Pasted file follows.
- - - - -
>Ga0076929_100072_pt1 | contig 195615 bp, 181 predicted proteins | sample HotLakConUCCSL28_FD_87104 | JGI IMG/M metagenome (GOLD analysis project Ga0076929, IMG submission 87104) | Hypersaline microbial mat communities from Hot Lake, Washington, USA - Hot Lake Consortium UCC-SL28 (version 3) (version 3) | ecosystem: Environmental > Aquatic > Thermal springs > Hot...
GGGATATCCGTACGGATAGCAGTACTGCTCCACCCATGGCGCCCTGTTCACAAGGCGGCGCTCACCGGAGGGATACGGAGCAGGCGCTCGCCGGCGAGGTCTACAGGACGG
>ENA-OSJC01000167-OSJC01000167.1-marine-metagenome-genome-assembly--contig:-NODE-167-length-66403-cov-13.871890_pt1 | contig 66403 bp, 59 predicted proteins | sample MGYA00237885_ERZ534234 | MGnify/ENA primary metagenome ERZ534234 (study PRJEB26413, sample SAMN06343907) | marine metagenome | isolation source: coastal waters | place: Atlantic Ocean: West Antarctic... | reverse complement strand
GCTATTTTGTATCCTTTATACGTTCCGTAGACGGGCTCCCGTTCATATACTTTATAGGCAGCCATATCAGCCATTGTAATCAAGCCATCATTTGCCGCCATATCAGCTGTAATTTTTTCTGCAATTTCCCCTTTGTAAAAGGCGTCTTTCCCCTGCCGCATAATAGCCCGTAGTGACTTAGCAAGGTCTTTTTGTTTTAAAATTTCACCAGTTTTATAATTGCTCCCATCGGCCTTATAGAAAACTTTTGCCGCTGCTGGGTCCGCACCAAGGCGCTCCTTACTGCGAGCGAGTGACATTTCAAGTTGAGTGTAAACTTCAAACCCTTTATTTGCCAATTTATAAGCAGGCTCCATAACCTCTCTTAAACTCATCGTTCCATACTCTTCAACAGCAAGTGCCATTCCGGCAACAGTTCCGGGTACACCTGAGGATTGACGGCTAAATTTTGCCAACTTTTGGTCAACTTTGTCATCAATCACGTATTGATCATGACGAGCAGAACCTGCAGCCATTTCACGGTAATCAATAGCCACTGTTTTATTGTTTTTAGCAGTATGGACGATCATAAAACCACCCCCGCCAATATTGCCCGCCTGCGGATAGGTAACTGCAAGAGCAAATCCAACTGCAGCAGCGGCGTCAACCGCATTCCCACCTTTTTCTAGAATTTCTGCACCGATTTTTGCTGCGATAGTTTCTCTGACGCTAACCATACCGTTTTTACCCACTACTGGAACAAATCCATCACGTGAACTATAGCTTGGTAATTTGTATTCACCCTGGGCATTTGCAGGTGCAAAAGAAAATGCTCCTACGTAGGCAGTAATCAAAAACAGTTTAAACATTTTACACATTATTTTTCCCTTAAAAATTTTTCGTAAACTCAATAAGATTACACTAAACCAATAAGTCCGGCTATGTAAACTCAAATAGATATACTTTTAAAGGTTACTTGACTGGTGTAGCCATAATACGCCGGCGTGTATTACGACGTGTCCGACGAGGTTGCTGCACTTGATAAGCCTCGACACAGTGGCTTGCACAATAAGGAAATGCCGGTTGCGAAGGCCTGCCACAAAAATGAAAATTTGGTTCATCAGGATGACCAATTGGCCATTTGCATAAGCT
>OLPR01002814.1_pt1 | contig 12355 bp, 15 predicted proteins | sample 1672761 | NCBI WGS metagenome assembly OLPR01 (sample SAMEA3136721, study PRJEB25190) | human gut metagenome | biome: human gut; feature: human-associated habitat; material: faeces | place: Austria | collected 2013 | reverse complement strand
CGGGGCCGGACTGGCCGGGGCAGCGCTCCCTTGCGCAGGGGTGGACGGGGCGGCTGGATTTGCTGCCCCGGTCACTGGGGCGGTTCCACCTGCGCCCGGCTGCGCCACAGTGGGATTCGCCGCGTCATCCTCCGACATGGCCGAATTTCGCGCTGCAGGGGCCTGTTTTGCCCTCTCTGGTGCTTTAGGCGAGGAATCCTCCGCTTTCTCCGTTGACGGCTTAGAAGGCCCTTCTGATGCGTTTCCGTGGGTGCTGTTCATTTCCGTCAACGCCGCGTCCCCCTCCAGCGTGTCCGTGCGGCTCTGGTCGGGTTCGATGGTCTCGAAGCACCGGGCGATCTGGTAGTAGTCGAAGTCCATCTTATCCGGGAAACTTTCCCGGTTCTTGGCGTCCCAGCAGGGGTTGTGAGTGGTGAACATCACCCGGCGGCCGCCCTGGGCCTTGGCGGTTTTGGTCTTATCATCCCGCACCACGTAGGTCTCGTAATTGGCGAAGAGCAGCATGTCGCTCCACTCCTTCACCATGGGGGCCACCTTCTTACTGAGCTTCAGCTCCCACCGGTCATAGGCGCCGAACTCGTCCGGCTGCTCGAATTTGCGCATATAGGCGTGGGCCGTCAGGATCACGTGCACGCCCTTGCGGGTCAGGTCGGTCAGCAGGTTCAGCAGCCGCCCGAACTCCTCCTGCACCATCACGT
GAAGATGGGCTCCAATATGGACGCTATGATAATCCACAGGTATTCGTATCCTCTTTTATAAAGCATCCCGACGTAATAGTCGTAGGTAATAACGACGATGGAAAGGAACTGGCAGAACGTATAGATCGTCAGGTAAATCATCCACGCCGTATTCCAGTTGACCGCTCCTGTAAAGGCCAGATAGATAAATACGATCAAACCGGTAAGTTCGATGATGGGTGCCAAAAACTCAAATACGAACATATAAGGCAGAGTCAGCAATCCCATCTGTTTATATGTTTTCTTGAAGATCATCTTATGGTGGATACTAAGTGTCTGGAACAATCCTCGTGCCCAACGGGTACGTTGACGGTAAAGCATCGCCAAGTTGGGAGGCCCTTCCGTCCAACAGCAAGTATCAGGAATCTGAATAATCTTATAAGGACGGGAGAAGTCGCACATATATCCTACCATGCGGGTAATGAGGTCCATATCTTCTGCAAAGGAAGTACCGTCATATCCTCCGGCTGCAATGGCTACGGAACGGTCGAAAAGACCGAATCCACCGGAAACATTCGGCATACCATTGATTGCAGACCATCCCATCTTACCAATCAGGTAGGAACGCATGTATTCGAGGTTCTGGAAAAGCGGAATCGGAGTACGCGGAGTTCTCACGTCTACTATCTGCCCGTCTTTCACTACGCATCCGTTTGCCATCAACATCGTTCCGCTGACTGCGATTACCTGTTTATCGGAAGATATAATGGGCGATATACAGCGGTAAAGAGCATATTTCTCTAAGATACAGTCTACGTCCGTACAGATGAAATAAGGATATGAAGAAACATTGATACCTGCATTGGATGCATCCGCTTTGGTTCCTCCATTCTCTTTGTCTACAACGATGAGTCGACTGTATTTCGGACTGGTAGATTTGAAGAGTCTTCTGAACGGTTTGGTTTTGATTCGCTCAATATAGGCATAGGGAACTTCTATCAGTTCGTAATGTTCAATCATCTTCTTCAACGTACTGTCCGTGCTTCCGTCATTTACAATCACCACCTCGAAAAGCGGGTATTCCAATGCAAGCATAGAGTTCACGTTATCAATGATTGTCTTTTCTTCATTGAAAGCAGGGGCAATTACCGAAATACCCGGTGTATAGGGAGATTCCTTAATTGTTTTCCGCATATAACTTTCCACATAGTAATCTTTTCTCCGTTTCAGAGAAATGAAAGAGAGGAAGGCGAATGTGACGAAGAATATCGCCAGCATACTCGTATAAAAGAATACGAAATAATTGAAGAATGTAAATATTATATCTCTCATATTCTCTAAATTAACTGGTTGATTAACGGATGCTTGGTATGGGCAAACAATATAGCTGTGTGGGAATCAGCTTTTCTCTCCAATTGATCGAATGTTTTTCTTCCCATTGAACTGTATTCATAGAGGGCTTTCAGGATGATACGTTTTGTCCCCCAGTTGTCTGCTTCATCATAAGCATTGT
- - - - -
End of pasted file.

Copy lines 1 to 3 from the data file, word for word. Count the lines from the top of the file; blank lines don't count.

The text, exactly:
>Ga0076929_100072_pt1 | contig 195615 bp, 181 predicted proteins | sample HotLakConUCCSL28_FD_87104 | JGI IMG/M metagenome (GOLD analysis project Ga0076929, IMG submission 87104) | Hypersaline microbial mat communities from Hot Lake, Washington, USA - Hot Lake Consortium UCC-SL28 (version 3) (version 3) | ecosystem: Environmental > Aquatic > Thermal springs > Hot...
GGGATATCCGTACGGATAGCAGTACTGCTCCACCCATGGCGCCCTGTTCACAAGGCGGCGCTCACCGGAGGGATACGGAGCAGGCGCTCGCCGGCGAGGTCTACAGGACGG
>ENA-OSJC01000167-OSJC01000167.1-marine-metagenome-genome-assembly--contig:-NODE-167-length-66403-cov-13.871890_pt1 | contig 66403 bp, 59 predicted proteins | sample MGYA00237885_ERZ534234 | MGnify/ENA primary metagenome ERZ534234 (study PRJEB26413, sample SAMN06343907) | marine metagenome | isolation source: coastal waters | place: Atlantic Ocean: West Antarctic... | reverse complement strand